May Day has been celebrated in London since the 1880s. The Committee has ensured this key day of international solidarity is marked every May 1st. Despite often being ignored by the mass media, the celebrations have maintained the traditions of unity and solidarity in London.
The London May Day has been a unique bringing together of trade unionists, workers from the many international communities in London, pensioners, anti-globalisation organisations, students, political bodies and many others in a show of working class unity (see our supporters list). The whole theme of May Day is unity and solidarity – across the city, across the country, across the world. Three constant calls have been made – trade union rights, human rights, international solidarity. We have been proud that a vital and major part of the March are workers from the different international communities in London – a practical expression of working class solidarity. Along with the solid support of trade union organisations, these have been the bed rocks of LMDOC
We continue the demand, adopted by the whole trade union movement in the 1970s, for May 1st to be a public holiday. The Labour Government of the time imposed the divisive decision to make the nearest Monday a Bank Holiday. This created many difficulties and separated Britain from virtually every other European country that celebrates May Day on 1st May. The anti-union laws of the Tories further pressured the movement and made participation in May Day difficult. But in the last 5 years May Day has been growing.
We have held a major march each year, whether going to Wapping in the mid-80s, supporting Sky Chef workers or Rover & Ford workers in 2001 and 2002. LMDOC also responded quickly to the fascist bombings in Brixton, Brick Lane and Soho in 1999 by involving those communities in the March, showing in a clear practical way the solidarity of the organised trade union movement, an important message to the right.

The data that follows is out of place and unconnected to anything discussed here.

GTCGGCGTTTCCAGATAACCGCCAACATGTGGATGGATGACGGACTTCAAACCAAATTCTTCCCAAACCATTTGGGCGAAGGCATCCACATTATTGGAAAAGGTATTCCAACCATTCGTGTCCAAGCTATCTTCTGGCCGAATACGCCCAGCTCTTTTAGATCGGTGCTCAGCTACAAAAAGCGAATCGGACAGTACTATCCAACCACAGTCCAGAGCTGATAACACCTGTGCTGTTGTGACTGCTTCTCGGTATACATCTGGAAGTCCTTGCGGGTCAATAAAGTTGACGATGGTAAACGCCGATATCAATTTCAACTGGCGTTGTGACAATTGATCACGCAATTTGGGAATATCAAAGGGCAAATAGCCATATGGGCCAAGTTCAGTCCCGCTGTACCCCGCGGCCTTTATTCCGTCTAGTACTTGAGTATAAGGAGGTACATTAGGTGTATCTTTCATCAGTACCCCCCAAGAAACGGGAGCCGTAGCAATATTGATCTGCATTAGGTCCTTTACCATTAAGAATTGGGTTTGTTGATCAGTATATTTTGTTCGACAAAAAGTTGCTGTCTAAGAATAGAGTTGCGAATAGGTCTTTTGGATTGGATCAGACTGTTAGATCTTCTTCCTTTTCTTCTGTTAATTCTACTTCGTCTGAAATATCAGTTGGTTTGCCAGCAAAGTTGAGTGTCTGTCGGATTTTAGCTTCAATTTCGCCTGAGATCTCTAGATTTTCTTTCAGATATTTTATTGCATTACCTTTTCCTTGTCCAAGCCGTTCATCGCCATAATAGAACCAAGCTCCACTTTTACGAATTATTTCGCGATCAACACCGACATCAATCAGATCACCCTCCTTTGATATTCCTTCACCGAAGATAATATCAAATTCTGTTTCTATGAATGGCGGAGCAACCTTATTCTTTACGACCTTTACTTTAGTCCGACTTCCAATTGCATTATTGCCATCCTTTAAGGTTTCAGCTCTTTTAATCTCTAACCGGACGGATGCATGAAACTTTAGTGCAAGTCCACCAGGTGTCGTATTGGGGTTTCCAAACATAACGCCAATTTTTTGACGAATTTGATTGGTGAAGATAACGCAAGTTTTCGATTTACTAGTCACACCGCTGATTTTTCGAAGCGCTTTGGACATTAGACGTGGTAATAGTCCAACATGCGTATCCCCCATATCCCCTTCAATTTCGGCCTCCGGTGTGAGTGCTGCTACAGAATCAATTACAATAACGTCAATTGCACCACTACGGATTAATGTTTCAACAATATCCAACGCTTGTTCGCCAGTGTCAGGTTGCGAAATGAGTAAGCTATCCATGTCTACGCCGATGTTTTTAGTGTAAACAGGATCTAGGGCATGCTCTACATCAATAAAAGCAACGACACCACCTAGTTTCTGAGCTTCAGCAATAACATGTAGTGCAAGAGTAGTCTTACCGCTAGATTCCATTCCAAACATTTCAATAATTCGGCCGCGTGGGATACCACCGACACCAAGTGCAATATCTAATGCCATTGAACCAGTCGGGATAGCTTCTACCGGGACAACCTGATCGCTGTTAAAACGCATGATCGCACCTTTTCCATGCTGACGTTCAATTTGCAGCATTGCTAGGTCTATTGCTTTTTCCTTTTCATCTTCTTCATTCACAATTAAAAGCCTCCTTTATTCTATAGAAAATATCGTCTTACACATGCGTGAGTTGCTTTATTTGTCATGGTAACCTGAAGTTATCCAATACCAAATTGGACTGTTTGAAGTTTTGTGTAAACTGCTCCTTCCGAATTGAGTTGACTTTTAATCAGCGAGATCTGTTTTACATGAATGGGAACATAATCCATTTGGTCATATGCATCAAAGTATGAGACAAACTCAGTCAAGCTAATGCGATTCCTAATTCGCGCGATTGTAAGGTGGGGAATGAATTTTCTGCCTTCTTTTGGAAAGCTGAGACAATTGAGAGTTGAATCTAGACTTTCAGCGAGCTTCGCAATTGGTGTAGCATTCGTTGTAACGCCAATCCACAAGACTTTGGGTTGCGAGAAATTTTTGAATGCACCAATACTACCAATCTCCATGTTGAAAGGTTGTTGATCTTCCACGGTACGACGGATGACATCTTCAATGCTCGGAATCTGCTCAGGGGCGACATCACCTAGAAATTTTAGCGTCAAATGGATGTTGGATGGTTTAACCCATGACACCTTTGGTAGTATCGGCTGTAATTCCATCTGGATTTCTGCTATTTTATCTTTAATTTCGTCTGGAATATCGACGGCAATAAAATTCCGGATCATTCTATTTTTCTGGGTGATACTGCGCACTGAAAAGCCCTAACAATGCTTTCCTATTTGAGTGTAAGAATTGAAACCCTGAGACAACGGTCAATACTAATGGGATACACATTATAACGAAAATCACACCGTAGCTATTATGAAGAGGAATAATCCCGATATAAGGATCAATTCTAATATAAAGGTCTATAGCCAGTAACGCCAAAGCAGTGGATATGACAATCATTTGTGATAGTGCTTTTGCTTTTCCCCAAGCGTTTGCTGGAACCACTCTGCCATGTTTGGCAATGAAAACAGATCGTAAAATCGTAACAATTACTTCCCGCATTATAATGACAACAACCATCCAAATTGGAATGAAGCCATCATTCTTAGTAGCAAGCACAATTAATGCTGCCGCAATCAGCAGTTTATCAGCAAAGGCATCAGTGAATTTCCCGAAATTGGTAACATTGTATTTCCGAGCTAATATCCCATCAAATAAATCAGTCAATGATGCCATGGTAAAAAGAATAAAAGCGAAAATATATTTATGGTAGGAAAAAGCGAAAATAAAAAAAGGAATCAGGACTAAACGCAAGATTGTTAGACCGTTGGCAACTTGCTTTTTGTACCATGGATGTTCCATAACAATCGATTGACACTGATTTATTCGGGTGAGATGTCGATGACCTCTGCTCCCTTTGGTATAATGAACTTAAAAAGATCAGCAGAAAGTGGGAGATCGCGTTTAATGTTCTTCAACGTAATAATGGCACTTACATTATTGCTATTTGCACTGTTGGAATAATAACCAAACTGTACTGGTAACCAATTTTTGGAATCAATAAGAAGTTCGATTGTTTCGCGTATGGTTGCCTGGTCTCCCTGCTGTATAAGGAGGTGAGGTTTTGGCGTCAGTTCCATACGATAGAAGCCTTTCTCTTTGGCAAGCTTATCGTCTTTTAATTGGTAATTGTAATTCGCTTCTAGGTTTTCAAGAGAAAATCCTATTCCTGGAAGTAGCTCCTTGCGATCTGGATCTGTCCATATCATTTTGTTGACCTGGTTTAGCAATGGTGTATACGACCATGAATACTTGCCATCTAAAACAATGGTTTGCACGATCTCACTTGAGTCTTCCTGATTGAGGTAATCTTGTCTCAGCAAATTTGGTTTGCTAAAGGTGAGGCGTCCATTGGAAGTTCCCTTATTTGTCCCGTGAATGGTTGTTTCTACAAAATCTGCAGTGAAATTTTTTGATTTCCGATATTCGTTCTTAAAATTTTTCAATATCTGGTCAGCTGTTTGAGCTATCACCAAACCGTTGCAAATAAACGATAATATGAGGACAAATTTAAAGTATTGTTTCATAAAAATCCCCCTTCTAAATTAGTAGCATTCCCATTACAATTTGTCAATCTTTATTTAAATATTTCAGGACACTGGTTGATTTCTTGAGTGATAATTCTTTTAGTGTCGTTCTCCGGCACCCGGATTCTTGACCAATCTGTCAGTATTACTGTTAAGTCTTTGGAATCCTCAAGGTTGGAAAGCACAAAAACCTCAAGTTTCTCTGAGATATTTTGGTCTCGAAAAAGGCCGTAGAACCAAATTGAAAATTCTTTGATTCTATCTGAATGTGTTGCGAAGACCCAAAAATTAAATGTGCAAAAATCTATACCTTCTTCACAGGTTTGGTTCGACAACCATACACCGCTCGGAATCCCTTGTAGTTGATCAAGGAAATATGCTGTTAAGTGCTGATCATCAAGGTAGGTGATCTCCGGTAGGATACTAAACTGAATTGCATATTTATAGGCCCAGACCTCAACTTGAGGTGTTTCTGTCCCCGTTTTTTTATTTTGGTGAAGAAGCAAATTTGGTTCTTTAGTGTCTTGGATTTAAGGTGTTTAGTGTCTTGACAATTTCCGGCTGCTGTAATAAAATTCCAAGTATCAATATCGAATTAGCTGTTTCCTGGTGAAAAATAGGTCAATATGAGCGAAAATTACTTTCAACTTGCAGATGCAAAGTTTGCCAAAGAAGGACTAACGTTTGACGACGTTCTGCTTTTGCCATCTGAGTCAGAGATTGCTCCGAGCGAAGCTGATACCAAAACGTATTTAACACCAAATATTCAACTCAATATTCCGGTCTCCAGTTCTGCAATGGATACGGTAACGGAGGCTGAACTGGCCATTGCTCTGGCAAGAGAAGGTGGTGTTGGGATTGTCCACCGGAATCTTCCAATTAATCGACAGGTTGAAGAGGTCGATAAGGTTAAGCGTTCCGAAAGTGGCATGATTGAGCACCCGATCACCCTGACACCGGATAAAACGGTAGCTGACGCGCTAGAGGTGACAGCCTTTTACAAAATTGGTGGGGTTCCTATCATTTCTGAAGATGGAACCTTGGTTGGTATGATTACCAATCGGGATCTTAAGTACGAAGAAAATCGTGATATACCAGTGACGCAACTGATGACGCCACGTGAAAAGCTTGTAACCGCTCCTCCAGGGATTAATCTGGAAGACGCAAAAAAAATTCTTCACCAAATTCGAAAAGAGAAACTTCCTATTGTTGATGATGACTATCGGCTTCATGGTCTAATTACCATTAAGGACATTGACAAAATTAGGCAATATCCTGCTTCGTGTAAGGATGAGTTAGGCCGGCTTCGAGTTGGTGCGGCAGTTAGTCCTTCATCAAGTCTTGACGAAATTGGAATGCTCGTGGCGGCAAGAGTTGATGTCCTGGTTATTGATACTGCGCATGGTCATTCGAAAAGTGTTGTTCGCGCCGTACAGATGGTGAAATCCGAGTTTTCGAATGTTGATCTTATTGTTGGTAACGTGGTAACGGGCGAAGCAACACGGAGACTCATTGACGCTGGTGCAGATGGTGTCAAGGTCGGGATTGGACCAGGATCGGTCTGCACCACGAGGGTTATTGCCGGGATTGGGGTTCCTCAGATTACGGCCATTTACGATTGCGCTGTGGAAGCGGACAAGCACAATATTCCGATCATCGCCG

In 2001 we tied up with key sections of the anti-capitalist globalisation movement who had been campaigning on May Day. The common concerns about exploitation around the world, the role of multinationals and the advocates of aggressive free trade agendas meant there was the basis for unity – the basis of May Day. In 2001 and 2002 this swelled the ranks of the demonstration and introduced new aspects of May Day. Each year May Day in London has sought to unite with different campaigns and activities to keep the action very relevant to current challenges and expand those getting involved in May Day. A key victory of 2002 was getting use of Trafalgar Square on working days and the encouragement of the Mayor to make the Square a focus of activity for Londoners, as it has been since it was created.
2004 saw the Rally followed by an anti-racist festival with ARA; a joint May Day with the TUC in 2008 against the antiunion laws; each year focussing on key issues for workers – in London and across the world.